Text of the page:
Capers | Seasonings and Condiments

Capers are pickles made from the unopened flower buds of the capparis spinosa shrub , which grows in the Mediterranean. In France, Italy and Spain, shrubs are grown for capers. Roquevaire, in Provence, is known as the “caper capital”.

Capers are never used fresh and are preserved in two ways: in brine, sometimes with the addition of vinegar or in salt. Most often, flower buds are soaked in salt water, then packed in brine or a mixture of brine and vinegar. This is how capers are sold in most supermarkets. The other option is salt curing. This type of caper costs more and is only available in specialized markets.

Capers also vary in size – increasing in size and decreasing in value. Like saffron, capers are harvested by hand, which makes their price very high. But fortunately its strong flavor means that many capers are not needed to make a dish.

In addition to the flower bud, caper berries are also eaten , which are the unripened fruits of the plant. They look like giant capers, because they are also preserved and have a dark green color. Caper berries are widely used to decorate alcoholic drinks.

Caper berries – the unripened fruits of the plant

Where to use capers?

Pickled capers are widely used both as a seasoning and to decorate dishes. It is very common in several Mediterranean recipes.

It goes well in tomato sauce and accompanying meats (including raw).

Usually accompanies roasted and grilled fish.

Tartar sauce, made with capers, is often served with smoked salmon.


Spaghetti alla putanesca (Italy)

Carpaccio (but the original Italian carpaccio has no capers)

Read our article on carpaccio

Sicilian caponata

Tartar sauce

It is served on steak tartare, along with onions and a raw egg.


Capers are usually purchased canned, as pictured below.

The smallest capers are the most sought after, and therefore most expensive. Larger capers are very powerful to eat whole and must be chopped. In addition to adding an extra step, chopped capers disintegrate when added to sauces.

Canned capers

Many sources suggest washing salted capers to remove excess salt. This may not be necessary. Drain the capers well and try one. If they look too salty or have a strong vinegar flavor, you can rinse them off. In most cases, this step will not be necessary.

Can I plant capers at home?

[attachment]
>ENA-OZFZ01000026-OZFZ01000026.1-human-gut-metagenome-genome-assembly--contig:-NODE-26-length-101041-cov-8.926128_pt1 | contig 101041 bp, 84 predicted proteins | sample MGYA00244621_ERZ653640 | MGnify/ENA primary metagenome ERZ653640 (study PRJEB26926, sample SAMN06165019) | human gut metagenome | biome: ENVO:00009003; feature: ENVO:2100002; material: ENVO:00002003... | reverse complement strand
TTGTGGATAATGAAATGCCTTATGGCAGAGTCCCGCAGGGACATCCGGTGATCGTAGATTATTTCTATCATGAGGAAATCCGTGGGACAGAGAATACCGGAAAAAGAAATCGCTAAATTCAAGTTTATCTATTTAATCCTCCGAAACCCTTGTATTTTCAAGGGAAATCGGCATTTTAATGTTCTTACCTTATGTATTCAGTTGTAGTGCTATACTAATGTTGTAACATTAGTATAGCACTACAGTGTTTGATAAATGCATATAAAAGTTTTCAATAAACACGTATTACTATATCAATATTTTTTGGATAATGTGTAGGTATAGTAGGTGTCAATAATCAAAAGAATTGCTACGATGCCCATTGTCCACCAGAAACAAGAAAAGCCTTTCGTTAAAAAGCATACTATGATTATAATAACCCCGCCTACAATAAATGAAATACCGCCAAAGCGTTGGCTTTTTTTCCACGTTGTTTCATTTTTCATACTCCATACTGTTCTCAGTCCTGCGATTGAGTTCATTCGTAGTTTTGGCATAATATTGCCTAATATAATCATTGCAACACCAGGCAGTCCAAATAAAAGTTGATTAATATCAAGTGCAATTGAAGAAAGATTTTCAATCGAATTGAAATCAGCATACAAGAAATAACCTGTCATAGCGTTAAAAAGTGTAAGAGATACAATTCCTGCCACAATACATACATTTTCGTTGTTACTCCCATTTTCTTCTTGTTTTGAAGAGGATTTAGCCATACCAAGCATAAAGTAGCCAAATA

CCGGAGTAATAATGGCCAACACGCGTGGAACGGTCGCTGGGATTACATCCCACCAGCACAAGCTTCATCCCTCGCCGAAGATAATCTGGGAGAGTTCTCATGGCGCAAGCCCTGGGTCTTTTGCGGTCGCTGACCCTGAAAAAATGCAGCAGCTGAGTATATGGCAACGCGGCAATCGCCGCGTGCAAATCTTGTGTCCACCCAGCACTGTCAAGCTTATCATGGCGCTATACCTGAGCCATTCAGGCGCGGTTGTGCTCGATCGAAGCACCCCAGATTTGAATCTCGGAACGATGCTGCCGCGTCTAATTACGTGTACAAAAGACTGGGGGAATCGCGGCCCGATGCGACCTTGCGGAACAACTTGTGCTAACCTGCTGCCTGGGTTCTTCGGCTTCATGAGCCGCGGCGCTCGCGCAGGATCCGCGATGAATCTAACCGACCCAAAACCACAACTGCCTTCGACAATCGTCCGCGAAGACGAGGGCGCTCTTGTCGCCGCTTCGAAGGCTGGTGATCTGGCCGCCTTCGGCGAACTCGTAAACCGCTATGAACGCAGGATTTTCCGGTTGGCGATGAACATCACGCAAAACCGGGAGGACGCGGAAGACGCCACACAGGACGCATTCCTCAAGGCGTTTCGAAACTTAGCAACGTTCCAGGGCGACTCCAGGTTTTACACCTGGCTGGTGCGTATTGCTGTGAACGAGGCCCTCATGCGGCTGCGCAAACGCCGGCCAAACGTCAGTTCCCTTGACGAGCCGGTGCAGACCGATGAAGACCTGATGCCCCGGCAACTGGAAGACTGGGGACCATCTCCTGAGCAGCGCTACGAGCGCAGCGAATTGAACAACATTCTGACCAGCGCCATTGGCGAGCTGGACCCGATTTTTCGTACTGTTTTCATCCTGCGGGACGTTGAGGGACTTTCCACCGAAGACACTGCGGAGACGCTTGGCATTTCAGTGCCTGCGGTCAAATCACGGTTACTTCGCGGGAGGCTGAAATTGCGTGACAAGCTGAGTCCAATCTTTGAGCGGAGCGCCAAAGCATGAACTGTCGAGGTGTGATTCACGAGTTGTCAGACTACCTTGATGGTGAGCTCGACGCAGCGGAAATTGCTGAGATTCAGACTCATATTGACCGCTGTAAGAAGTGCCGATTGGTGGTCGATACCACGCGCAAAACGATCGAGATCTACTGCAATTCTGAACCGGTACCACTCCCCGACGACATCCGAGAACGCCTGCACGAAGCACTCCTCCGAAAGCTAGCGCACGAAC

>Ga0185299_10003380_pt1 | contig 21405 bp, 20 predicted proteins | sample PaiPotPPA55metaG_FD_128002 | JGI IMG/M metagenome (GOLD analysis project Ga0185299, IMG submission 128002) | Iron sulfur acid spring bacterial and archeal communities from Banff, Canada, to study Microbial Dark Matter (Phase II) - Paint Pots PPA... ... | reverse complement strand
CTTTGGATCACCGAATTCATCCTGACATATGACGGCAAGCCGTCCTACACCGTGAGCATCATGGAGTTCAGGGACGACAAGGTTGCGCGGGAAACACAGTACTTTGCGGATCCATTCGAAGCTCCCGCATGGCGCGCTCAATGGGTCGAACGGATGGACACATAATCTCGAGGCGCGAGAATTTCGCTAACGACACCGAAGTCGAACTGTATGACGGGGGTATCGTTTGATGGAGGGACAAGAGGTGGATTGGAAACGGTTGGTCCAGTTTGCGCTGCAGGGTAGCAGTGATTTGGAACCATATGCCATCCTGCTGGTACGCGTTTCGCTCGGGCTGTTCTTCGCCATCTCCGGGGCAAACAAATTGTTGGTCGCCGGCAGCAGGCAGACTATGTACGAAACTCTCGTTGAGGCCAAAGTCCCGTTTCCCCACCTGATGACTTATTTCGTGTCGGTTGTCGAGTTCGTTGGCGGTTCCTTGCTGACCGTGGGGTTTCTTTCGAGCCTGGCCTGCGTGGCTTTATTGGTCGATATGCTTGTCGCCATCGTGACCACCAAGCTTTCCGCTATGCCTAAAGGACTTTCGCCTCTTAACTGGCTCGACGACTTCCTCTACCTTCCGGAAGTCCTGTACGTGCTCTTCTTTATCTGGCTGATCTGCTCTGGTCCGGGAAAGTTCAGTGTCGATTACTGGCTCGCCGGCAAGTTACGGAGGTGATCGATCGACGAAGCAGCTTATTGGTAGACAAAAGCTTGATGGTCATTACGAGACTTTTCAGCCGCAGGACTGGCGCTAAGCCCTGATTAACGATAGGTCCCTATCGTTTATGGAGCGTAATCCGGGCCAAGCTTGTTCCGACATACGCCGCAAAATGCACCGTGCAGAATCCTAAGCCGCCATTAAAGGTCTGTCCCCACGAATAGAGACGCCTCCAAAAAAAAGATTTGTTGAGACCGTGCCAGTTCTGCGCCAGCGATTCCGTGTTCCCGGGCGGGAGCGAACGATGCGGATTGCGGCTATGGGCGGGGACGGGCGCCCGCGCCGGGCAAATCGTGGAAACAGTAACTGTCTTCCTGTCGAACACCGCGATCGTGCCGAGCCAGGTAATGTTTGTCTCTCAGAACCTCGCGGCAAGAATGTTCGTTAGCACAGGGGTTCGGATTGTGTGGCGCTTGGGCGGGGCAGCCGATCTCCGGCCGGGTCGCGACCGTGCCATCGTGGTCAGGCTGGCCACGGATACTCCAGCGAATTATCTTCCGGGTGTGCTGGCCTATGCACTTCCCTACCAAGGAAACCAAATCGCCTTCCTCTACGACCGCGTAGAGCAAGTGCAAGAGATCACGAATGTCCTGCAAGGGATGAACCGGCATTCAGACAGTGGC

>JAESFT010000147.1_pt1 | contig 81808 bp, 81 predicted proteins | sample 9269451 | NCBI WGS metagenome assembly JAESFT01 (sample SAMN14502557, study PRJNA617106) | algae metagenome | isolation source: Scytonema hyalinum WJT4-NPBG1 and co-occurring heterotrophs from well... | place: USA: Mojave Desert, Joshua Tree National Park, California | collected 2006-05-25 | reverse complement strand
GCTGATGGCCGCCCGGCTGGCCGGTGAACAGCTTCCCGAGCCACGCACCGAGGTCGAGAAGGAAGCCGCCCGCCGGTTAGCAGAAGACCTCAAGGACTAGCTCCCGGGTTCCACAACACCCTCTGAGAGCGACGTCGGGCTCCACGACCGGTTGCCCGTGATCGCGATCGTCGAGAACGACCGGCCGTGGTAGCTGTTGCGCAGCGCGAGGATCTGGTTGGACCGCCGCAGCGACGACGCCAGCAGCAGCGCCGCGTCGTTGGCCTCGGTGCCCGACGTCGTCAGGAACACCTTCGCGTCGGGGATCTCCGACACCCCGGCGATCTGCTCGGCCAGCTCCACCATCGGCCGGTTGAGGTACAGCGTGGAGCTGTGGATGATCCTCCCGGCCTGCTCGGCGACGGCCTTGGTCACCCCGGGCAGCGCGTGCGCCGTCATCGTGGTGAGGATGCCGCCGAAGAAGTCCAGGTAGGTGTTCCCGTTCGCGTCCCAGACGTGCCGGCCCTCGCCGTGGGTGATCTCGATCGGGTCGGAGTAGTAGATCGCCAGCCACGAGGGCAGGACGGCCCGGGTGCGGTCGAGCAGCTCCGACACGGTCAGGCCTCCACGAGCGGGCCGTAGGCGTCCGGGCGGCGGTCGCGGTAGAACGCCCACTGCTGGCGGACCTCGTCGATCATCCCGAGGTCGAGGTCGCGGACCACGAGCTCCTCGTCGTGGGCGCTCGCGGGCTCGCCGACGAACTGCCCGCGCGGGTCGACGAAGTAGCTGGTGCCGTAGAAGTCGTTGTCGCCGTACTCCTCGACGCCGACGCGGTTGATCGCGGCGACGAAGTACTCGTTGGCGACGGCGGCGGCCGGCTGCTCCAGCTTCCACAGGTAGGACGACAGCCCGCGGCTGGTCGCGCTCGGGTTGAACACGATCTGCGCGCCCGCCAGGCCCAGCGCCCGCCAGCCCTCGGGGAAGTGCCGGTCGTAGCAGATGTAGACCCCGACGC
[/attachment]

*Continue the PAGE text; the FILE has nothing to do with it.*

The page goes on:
Yes. The caper is a shrub that reaches half a meter in height, so take this into account. It can be grown in pots.

The plant needs a lot of sunlight. It withstands very high temperatures, up to 40 degrees. It needs water, but the soil must not be moist. The ideal is a calcareous soil.

Remember that the harvest has to be done well before flowering. If it blooms, wait until the plant bears fruit. Fruits can also be preserved and eaten.

The caper flowers are very beautiful. This video gives an idea (using time lapse) of what happens to the caper if it is not harvested from the bulb.

Health benefits and risks in the consumption of capers

People use capers for diabetes , yeast infections , chest congestion , worms in the intestines and a skin disease caused by parasites called leishmaniasis . Capers are also used as a tonic .

Some people apply capers directly to their skin for dry skin and other skin conditions and to improve blood flow near the skin’s surface.

Capers contain chemicals that can help control blood sugar . Capers can also have antioxidant activity .

There are no studies with sufficient evidence to prove the effectiveness in the following applications:

The. Diabetes

  1. Fungal infections

ç. Chest congestion

  1. Intestinal worms

and. Leishmaniasis

  1. Skin disorders, when applied directly
  2. Improve blood flow close to the skin surface when applied directly
  3. Dry skin when applied directly

More evidence is needed to assess the effectiveness of capers for these uses. So be careful what you read on websites that recommend capers to cure or prevent the above diseases.

Diabetes : There is some concern that capers may alter blood sugar control in people with diabetes. Monitor your blood sugar closely if you have diabetes and use capers.

Surgery : capers can affect blood sugar levels. There is some concern that capers may interfere with blood sugar control during and after surgery. Stop using capers at least 2 weeks before scheduled surgery.

Eating capers significantly increases your sodium intake , so salt-sensitive people should avoid eating too many capers. Just one tablespoon of the buds contains 238 milligrams of sodium, or 16% of adequate daily sodium intake . Eating foods high in salt increases blood pressure and a high salt diet can increase the risk of cardiovascular disease


Leave a Comment